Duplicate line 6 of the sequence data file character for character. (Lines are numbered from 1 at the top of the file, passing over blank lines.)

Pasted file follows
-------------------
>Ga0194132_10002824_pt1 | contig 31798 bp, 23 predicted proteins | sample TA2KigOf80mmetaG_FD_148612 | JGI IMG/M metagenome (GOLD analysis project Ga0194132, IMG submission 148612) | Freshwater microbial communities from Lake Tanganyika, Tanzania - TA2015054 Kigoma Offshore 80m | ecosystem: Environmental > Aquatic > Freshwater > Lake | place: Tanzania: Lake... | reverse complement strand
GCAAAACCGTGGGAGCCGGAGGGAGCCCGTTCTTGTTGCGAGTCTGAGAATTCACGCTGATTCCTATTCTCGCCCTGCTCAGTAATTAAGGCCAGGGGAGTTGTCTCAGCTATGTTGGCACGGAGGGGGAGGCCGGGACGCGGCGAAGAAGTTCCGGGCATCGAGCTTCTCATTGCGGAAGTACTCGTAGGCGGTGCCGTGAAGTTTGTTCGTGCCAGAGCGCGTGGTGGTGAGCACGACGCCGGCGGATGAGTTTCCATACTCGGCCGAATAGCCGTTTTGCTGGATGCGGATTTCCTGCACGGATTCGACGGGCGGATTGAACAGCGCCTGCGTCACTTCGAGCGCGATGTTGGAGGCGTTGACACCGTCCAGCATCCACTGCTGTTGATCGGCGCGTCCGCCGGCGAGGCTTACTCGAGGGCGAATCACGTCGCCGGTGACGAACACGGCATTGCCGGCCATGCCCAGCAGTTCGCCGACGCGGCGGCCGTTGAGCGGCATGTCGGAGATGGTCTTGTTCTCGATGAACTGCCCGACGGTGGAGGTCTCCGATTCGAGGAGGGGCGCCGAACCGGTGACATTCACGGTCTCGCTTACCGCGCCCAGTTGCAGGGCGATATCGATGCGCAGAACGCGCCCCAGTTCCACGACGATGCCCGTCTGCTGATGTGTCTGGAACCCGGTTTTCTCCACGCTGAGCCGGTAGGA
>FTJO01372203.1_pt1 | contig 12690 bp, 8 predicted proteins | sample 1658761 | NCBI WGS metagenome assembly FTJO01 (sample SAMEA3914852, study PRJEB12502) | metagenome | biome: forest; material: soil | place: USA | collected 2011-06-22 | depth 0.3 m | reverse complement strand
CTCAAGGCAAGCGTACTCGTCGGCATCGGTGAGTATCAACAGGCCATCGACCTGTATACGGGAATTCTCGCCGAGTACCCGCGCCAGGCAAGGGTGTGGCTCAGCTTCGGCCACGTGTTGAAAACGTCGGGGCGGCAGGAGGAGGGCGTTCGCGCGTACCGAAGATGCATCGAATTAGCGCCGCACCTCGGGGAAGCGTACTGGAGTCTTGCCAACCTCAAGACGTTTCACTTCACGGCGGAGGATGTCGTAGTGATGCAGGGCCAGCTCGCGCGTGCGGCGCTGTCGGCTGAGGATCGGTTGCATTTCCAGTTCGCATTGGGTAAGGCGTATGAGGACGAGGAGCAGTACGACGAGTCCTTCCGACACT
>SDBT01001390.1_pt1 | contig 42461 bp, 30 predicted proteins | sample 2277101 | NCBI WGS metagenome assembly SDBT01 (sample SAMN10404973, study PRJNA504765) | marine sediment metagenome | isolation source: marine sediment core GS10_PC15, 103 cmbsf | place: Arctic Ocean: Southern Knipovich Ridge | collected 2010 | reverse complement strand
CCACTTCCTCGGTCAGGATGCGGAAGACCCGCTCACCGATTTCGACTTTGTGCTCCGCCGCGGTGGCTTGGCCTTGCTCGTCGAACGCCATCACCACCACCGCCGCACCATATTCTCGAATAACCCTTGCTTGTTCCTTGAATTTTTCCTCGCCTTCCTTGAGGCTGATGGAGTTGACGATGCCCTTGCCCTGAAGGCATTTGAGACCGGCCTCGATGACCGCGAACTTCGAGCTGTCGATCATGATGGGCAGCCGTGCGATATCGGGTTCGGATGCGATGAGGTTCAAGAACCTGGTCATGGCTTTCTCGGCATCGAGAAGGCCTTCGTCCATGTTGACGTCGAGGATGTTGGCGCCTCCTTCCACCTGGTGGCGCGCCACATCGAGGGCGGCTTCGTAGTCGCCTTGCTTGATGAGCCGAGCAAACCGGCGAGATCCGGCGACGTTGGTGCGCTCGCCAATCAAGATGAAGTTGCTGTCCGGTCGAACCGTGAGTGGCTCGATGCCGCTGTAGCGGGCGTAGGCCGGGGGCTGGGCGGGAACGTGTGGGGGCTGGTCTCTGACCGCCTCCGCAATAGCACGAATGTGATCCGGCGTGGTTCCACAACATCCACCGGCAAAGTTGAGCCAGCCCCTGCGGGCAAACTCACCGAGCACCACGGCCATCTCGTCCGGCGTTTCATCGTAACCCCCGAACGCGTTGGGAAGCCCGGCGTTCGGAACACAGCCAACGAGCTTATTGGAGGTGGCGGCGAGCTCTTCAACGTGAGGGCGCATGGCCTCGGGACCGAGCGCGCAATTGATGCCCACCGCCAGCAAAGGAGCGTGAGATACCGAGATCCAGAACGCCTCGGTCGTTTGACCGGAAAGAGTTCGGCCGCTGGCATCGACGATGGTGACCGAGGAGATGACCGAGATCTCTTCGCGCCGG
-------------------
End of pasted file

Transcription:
CCACTTCCTCGGTCAGGATGCGGAAGACCCGCTCACCGATTTCGACTTTGTGCTCCGCCGCGGTGGCTTGGCCTTGCTCGTCGAACGCCATCACCACCACCGCCGCACCATATTCTCGAATAACCCTTGCTTGTTCCTTGAATTTTTCCTCGCCTTCCTTGAGGCTGATGGAGTTGACGATGCCCTTGCCCTGAAGGCATTTGAGACCGGCCTCGATGACCGCGAACTTCGAGCTGTCGATCATGATGGGCAGCCGTGCGATATCGGGTTCGGATGCGATGAGGTTCAAGAACCTGGTCATGGCTTTCTCGGCATCGAGAAGGCCTTCGTCCATGTTGACGTCGAGGATGTTGGCGCCTCCTTCCACCTGGTGGCGCGCCACATCGAGGGCGGCTTCGTAGTCGCCTTGCTTGATGAGCCGAGCAAACCGGCGAGATCCGGCGACGTTGGTGCGCTCGCCAATCAAGATGAAGTTGCTGTCCGGTCGAACCGTGAGTGGCTCGATGCCGCTGTAGCGGGCGTAGGCCGGGGGCTGGGCGGGAACGTGTGGGGGCTGGTCTCTGACCGCCTCCGCAATAGCACGAATGTGATCCGGCGTGGTTCCACAACATCCACCGGCAAAGTTGAGCCAGCCCCTGCGGGCAAACTCACCGAGCACCACGGCCATCTCGTCCGGCGTTTCATCGTAACCCCCGAACGCGTTGGGAAGCCCGGCGTTCGGAACACAGCCAACGAGCTTATTGGAGGTGGCGGCGAGCTCTTCAACGTGAGGGCGCATGGCCTCGGGACCGAGCGCGCAATTGATGCCCACCGCCAGCAAAGGAGCGTGAGATACCGAGATCCAGAACGCCTCGGTCGTTTGACCGGAAAGAGTTCGGCCGCTGGCATCGACGATGGTGACCGAGGAGATGACCGAGATCTCTTCGCGCCGG